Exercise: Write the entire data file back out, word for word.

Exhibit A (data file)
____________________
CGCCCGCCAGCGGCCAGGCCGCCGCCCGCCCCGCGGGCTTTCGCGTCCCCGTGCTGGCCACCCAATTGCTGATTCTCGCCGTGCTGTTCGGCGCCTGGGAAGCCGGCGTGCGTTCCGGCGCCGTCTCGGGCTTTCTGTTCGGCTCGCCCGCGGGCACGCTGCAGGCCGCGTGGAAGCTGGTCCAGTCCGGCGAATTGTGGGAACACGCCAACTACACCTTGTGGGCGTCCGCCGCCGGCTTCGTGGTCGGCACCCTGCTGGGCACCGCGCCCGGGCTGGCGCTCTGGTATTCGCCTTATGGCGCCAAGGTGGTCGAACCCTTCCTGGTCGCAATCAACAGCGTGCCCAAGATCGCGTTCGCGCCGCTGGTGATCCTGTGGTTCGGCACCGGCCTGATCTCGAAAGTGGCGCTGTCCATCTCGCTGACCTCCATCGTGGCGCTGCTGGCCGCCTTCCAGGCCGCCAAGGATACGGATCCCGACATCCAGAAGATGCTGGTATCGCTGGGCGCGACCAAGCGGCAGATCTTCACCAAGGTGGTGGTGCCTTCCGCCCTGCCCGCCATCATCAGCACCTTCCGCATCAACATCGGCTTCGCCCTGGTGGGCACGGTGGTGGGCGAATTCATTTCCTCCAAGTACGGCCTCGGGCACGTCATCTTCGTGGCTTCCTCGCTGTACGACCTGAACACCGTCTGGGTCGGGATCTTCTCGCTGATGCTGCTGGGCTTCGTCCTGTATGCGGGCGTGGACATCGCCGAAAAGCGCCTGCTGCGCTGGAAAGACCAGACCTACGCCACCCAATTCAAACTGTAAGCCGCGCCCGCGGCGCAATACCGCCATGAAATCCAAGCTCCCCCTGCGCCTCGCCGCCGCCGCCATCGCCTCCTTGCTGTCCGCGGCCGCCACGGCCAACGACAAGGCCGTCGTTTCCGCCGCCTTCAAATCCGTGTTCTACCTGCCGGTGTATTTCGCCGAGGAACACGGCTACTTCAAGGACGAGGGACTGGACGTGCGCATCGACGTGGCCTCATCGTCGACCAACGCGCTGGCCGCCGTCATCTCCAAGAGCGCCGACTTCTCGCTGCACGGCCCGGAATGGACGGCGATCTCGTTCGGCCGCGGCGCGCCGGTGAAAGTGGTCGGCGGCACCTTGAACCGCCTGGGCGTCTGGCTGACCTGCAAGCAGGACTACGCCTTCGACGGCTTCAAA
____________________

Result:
CGCCCGCCAGCGGCCAGGCCGCCGCCCGCCCCGCGGGCTTTCGCGTCCCCGTGCTGGCCACCCAATTGCTGATTCTCGCCGTGCTGTTCGGCGCCTGGGAAGCCGGCGTGCGTTCCGGCGCCGTCTCGGGCTTTCTGTTCGGCTCGCCCGCGGGCACGCTGCAGGCCGCGTGGAAGCTGGTCCAGTCCGGCGAATTGTGGGAACACGCCAACTACACCTTGTGGGCGTCCGCCGCCGGCTTCGTGGTCGGCACCCTGCTGGGCACCGCGCCCGGGCTGGCGCTCTGGTATTCGCCTTATGGCGCCAAGGTGGTCGAACCCTTCCTGGTCGCAATCAACAGCGTGCCCAAGATCGCGTTCGCGCCGCTGGTGATCCTGTGGTTCGGCACCGGCCTGATCTCGAAAGTGGCGCTGTCCATCTCGCTGACCTCCATCGTGGCGCTGCTGGCCGCCTTCCAGGCCGCCAAGGATACGGATCCCGACATCCAGAAGATGCTGGTATCGCTGGGCGCGACCAAGCGGCAGATCTTCACCAAGGTGGTGGTGCCTTCCGCCCTGCCCGCCATCATCAGCACCTTCCGCATCAACATCGGCTTCGCCCTGGTGGGCACGGTGGTGGGCGAATTCATTTCCTCCAAGTACGGCCTCGGGCACGTCATCTTCGTGGCTTCCTCGCTGTACGACCTGAACACCGTCTGGGTCGGGATCTTCTCGCTGATGCTGCTGGGCTTCGTCCTGTATGCGGGCGTGGACATCGCCGAAAAGCGCCTGCTGCGCTGGAAAGACCAGACCTACGCCACCCAATTCAAACTGTAAGCCGCGCCCGCGGCGCAATACCGCCATGAAATCCAAGCTCCCCCTGCGCCTCGCCGCCGCCGCCATCGCCTCCTTGCTGTCCGCGGCCGCCACGGCCAACGACAAGGCCGTCGTTTCCGCCGCCTTCAAATCCGTGTTCTACCTGCCGGTGTATTTCGCCGAGGAACACGGCTACTTCAAGGACGAGGGACTGGACGTGCGCATCGACGTGGCCTCATCGTCGACCAACGCGCTGGCCGCCGTCATCTCCAAGAGCGCCGACTTCTCGCTGCACGGCCCGGAATGGACGGCGATCTCGTTCGGCCGCGGCGCGCCGGTGAAAGTGGTCGGCGGCACCTTGAACCGCCTGGGCGTCTGGCTGACCTGCAAGCAGGACTACGCCTTCGACGGCTTCAAA